The Shakespeare Conference: SHK 13.0230  Monday, 28 January 2002

From:           Ruth Ross <This email address is being protected from spambots. You need JavaScript enabled to view it.>
Date:           Sunday, 27 Jan 2002 14:29:27 -0500
Subject: 13.0202 Re: Are they too stupid? UPDATE
Comment:        RE: SHK 13.0202 Re: Are they too stupid? UPDATE

When I was a high school student, our teacher played recordings (yes,
records!) of famous actors reading "Macbeth" as we followed along in our
books. As we listened, the lights went on over our heads: "That's the
way it's supposed to sound!"  Most young readers can't manage the
intonations, emphases, and general attitudes communicated in words
printed on a page. They don't have enough experience and they are too
young. Providing vocals for them is very helpful in getting them to
understand the play. Unfortunately, I'm not sure that audios are easily
procured in this videotape age. As for the video tapes, they can be
tricky. Often, the director has rearranged (or even rewritten) the text
and students want to watch the action (which is not necessarily a bad
thing, seeing as acting is more than words) so they don't follow along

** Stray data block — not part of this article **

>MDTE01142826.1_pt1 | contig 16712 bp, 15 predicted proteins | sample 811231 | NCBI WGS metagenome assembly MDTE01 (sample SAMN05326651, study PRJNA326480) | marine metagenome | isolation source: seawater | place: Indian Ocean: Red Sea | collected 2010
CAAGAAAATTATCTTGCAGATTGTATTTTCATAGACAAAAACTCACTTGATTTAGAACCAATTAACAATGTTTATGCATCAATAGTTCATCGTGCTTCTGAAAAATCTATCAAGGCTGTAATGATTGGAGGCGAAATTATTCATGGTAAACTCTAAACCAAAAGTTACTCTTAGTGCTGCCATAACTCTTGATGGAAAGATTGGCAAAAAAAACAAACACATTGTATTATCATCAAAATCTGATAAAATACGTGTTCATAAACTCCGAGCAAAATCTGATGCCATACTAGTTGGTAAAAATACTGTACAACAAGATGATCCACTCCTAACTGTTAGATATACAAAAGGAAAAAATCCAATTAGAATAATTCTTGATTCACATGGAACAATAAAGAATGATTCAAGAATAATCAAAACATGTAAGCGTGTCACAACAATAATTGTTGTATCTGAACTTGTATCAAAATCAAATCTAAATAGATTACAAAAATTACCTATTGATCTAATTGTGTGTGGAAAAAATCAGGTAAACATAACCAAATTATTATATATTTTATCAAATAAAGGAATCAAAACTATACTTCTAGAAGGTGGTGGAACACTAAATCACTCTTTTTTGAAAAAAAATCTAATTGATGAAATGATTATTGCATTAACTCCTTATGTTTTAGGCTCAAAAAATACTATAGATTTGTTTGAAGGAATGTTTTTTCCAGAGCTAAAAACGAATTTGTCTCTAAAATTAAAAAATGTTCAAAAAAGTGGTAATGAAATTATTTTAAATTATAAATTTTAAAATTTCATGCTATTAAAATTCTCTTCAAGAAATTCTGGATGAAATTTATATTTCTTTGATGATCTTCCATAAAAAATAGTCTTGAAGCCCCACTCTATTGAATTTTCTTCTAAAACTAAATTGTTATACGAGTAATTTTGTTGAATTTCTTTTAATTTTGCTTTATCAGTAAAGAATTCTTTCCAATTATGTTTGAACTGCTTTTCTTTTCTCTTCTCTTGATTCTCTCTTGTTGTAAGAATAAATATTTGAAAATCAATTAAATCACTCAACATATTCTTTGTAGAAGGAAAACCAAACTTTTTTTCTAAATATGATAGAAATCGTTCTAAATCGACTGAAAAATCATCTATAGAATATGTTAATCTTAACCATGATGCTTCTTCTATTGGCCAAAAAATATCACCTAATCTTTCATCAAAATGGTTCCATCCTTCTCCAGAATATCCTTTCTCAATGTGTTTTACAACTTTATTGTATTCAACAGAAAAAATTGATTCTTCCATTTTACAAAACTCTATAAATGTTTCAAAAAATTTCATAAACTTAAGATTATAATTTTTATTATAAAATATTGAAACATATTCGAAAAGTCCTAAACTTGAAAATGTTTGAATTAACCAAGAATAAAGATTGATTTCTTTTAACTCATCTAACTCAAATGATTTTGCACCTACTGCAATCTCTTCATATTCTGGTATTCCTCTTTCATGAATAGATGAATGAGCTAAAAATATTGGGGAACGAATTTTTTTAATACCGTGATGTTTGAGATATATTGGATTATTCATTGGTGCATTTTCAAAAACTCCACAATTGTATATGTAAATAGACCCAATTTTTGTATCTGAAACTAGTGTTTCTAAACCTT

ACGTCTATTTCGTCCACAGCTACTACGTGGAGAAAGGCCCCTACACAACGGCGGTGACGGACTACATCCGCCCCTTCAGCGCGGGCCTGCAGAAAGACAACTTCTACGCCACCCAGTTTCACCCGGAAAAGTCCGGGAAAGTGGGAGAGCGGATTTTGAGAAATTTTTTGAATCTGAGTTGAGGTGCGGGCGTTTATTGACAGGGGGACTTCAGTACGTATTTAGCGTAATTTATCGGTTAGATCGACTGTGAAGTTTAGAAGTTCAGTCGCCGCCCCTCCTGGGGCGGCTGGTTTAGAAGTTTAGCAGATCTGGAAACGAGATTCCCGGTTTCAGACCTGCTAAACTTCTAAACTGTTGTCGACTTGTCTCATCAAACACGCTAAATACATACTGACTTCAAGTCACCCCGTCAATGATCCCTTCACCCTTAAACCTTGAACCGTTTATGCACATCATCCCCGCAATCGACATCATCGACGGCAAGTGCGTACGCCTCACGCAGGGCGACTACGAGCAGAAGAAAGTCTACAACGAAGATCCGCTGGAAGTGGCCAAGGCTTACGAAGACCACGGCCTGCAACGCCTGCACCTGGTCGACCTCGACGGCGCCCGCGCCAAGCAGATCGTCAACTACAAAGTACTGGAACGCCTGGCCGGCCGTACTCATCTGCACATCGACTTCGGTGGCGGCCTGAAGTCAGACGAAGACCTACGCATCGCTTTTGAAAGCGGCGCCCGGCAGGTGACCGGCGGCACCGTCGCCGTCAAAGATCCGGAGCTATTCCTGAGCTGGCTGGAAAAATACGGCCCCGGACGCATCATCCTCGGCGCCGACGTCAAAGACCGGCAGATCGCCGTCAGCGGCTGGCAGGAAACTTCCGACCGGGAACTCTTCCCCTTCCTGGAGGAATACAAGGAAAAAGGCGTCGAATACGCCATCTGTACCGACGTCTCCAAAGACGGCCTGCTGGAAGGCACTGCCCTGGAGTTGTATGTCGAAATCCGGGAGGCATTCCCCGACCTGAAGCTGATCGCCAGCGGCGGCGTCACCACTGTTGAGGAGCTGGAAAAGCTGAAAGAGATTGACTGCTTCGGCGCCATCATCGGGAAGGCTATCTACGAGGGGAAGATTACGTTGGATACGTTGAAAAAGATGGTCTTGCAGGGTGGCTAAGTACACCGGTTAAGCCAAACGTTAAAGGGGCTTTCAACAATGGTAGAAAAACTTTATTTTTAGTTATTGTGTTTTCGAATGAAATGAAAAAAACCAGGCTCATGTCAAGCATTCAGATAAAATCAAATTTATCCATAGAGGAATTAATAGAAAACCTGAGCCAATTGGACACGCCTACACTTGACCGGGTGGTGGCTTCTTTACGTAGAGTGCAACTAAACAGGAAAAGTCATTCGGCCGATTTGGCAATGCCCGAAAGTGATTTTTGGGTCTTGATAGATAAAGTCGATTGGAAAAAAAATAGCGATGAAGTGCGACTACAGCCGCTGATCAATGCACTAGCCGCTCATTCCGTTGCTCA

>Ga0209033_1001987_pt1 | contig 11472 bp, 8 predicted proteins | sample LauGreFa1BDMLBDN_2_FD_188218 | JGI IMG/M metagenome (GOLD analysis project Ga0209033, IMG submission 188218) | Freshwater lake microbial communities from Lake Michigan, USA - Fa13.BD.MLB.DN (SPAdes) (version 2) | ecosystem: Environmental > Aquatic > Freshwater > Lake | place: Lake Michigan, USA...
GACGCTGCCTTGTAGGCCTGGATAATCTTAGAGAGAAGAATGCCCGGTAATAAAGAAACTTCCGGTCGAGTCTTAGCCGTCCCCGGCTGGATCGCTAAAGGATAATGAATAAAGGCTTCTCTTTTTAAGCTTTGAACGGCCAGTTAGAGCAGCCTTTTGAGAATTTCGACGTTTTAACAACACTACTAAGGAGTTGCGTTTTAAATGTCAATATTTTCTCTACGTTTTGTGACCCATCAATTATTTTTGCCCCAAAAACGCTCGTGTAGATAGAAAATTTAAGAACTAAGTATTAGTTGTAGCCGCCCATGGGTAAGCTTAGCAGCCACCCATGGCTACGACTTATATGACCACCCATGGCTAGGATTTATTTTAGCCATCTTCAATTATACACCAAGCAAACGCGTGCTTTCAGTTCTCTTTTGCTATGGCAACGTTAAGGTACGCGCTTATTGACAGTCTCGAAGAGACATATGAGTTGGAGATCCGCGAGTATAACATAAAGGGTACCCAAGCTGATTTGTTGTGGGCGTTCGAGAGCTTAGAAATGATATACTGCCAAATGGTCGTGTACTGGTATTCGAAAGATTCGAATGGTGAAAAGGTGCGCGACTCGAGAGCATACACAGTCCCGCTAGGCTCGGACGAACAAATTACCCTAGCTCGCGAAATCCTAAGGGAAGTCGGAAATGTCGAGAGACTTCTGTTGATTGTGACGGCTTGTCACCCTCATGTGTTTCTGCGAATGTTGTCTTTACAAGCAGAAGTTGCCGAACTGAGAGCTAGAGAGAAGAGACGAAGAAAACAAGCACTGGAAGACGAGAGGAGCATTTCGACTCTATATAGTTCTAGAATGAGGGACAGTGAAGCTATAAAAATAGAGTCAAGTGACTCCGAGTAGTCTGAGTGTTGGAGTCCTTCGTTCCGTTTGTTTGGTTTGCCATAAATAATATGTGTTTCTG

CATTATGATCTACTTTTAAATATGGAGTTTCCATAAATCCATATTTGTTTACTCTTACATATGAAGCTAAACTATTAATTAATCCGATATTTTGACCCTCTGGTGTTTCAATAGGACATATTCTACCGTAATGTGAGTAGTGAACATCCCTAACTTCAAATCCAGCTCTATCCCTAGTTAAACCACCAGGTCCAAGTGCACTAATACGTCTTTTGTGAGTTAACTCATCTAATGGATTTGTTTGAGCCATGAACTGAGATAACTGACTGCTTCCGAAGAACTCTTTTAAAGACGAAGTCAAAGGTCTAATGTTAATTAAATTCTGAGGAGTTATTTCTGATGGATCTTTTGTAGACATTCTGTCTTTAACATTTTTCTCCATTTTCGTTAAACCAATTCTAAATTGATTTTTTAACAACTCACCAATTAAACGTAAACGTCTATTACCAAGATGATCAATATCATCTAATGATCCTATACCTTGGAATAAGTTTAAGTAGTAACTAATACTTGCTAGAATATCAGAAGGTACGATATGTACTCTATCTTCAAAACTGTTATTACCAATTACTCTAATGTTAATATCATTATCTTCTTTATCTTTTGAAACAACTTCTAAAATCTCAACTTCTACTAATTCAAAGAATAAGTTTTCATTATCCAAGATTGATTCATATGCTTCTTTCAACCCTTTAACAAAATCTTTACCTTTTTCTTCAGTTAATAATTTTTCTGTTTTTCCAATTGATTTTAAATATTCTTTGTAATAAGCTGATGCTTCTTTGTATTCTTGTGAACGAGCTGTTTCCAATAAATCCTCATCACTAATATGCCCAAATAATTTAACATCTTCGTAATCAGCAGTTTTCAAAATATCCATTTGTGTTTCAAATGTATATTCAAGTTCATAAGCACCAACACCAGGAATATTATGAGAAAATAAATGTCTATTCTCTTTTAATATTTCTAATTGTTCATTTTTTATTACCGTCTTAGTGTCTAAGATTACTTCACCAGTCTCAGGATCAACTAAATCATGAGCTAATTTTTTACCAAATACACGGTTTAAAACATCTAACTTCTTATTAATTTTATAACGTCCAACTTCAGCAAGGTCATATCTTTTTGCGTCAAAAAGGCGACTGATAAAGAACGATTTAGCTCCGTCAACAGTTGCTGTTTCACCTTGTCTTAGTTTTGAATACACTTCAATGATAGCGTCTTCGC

in their books.

Anyway, I think that having the student actors read and discuss the play
before blocking, etc., is very important. Otherwise, they are reciting
lines they have memorized, often worrying about where they're supposed
to be and who's to speak next. That way, the characters never come to
life and the whole thing is an exercise in futility.  In my English
literature classes, I usually begin by emphasizing that Shakespeare was,
above all, a businessman, an actor/writer who stood to profit if his
play was a "hit." That way, we look at techniques he used to grab his
audience's attention, set up the entire play in a couple of lines, give
them the predominant images he hoped they'd follow and remember (this
was an audience used to four hour sermons in church, after all) -- in
short, hook their attention so they wouldn't ask for their money back!

Ruth Ross
Teacher of English!

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